‘A Million Ways to Die in the West’
Director: Seth MacFarlane
Stars: Seth MacFarlane, Charlize Theron
3 (out of 5) Globes
For anyone to make a Western — even a spoof of same — in this day and age is likeable insanity. The genre, annoyingly, is dead, gunned down by “The Lone Ranger” — or rather, those that panned it or didn’t see it (or both). Technically speaking, Seth MacFarlane’s “A Million Ways to Die in the West” is pure hubris, the result of him cashing in his “Ted” bucks to make something so against what’s chic that it has a certain dignity. It would never exist if MacFarlane hadn’t made a massive hit, and for someone who tends to give the masses exactly what they want, that gives it some cred.
That MacFarlane’s latest also forces him to work without a few of his safety nets helps too. For one thing, he acts, not merely voices, and even plays lead. He’s Albert, a sheep farmer we’re informed by the grizzled-sounding narrator was born in the wrong time and place. The right time would be one of the American coasts in the modern day, meaning he’s a disgruntled smartass who likes to relentlessly complain about the silliness of gunfights, bar fights and living in the Old West in the first place, where one can be randomly picked off by all manner of cartoonishly gruesome deaths.
There’s a loose plot where he trains for a gunfight with the dandy (Neil Patrick Harris) who absconded with his beloved (Amanda Seyfried), with the help of a hotcha gunslinger (Charlize Theron). But it’s a series of sketches and gags. These are about the West but not Westerns, per se. In fact, it’s not clear if MacFarlane has ever even seen a Western. He seems to have absorbed the genre by osmosis, allowing him to riff on the basics: dirty bars, dirty prostitutes, dapper gentlemen with florid moustachery, dangerous/oppressed Injuns. In fact, the only Western he seems to have seen is “Back to the Future III,” the only film that gets a direct homage at all.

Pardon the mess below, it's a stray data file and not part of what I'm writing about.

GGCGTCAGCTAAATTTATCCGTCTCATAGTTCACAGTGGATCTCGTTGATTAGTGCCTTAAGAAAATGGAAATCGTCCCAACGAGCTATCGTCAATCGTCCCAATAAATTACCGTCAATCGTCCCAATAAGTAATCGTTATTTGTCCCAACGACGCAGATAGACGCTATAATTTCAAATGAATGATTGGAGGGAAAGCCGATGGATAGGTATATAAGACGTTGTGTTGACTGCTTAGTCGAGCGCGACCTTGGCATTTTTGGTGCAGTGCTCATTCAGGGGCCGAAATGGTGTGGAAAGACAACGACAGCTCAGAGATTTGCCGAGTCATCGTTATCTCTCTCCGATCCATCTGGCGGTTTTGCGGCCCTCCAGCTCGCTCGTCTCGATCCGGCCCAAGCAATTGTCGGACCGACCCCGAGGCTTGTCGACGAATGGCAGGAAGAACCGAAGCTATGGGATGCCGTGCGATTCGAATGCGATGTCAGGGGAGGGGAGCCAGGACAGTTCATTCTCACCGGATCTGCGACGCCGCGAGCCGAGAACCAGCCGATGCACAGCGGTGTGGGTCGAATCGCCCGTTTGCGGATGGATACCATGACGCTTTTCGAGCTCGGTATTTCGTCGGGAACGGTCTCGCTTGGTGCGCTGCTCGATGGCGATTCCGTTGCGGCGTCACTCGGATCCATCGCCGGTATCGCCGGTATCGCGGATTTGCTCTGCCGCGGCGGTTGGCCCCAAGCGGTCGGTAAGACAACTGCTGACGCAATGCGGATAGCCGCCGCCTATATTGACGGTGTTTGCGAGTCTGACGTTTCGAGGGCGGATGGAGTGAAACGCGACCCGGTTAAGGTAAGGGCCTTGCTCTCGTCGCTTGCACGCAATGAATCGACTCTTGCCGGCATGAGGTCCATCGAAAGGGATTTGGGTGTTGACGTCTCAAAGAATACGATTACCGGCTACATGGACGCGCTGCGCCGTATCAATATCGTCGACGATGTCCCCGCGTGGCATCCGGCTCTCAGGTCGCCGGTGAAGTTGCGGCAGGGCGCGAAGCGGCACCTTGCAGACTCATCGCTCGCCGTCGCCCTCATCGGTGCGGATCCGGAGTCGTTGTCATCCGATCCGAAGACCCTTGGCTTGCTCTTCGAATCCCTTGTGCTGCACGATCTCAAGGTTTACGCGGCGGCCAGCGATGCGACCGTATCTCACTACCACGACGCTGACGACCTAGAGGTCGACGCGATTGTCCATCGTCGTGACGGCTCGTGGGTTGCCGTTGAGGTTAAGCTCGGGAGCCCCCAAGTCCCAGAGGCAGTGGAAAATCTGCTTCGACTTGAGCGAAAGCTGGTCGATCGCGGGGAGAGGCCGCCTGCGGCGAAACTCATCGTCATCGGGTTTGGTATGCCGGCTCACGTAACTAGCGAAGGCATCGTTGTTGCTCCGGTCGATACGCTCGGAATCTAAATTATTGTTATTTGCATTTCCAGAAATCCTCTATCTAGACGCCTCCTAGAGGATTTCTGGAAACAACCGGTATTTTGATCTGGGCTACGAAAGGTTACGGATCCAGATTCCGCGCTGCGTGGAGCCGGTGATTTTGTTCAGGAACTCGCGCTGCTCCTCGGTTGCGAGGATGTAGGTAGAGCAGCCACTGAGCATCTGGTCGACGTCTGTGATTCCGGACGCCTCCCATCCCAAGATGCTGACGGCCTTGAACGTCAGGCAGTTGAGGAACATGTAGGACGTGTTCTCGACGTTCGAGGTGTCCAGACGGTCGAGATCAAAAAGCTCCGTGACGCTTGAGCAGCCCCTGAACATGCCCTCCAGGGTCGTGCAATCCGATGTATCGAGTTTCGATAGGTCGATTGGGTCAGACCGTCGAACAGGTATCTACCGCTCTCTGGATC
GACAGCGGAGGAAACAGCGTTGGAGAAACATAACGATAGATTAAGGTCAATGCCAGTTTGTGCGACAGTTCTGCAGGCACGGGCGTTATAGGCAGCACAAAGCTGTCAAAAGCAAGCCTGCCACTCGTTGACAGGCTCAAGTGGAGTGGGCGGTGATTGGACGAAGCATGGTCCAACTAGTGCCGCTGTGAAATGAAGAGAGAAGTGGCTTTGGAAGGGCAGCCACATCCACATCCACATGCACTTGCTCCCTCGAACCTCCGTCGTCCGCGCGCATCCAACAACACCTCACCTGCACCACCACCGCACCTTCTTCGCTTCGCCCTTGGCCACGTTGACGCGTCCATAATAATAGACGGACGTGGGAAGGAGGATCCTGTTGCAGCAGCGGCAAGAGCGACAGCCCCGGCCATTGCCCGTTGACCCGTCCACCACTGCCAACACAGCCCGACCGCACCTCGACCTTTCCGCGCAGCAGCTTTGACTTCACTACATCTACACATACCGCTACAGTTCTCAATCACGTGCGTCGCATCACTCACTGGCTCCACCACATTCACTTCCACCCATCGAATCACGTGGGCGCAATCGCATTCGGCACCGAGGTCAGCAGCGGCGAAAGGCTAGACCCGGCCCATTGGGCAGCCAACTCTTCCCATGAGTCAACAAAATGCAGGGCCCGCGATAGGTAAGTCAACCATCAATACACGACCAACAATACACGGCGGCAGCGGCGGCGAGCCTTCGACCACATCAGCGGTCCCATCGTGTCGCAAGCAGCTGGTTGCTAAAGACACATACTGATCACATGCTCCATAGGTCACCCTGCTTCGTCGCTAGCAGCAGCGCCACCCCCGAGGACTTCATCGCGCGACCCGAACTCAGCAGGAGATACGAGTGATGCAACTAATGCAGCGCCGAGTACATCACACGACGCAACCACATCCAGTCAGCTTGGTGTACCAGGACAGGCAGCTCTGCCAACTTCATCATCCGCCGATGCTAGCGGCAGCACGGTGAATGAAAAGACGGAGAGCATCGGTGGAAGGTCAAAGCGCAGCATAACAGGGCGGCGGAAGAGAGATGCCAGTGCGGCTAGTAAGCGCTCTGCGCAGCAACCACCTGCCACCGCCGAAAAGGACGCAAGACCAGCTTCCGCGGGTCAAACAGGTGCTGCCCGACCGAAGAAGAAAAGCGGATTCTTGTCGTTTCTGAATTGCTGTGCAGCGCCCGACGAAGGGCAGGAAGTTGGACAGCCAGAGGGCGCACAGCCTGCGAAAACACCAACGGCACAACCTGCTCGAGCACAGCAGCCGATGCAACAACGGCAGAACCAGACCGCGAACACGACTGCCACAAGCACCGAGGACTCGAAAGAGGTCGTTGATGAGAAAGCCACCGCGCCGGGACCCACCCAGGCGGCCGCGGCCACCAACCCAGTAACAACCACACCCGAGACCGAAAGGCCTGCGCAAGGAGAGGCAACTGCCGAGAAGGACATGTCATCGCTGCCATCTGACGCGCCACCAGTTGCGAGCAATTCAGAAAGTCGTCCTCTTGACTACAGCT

For someone who loves — annoyingly relies on, really — making endless references to things he watched as a kid, it’s strange to see MacFarlane riff on Westerns without specifically riffing on Westerns. Then again, this frees him up to indulge in what is his actual gift: unfettered loopiness. He approaches the Western not as a cinephile, but as someone who sat down and really thought about jokes to make about living in a not yet completely settled locale where danger comes from all sides. (A running gag about how no one smiles in old-timey pictures is pretty delightful.)
This is funnier than a Western spoof, or at least more creative. In truth, it’s neither as silly or as ballsy as “Blazing Saddles,” and even for a few stretches it feels like an actual Western rather than a pastiche. (No one seems to have told Theron or Liam Neeson, as a fearsome outlaw, that this was a comedy — or at least no one has ever been this poker-faced.) As an actor, MacFarlane’s not bad either — a winning shlub with decent screen presence. In fact, like the Neeson business, he seems to have taken the zero-to-hero a bit too seriously. It’s not clear why MacFarlane made “A Million Ways to Die in the West,” although one clear reason is so he can make out with hot actresses.
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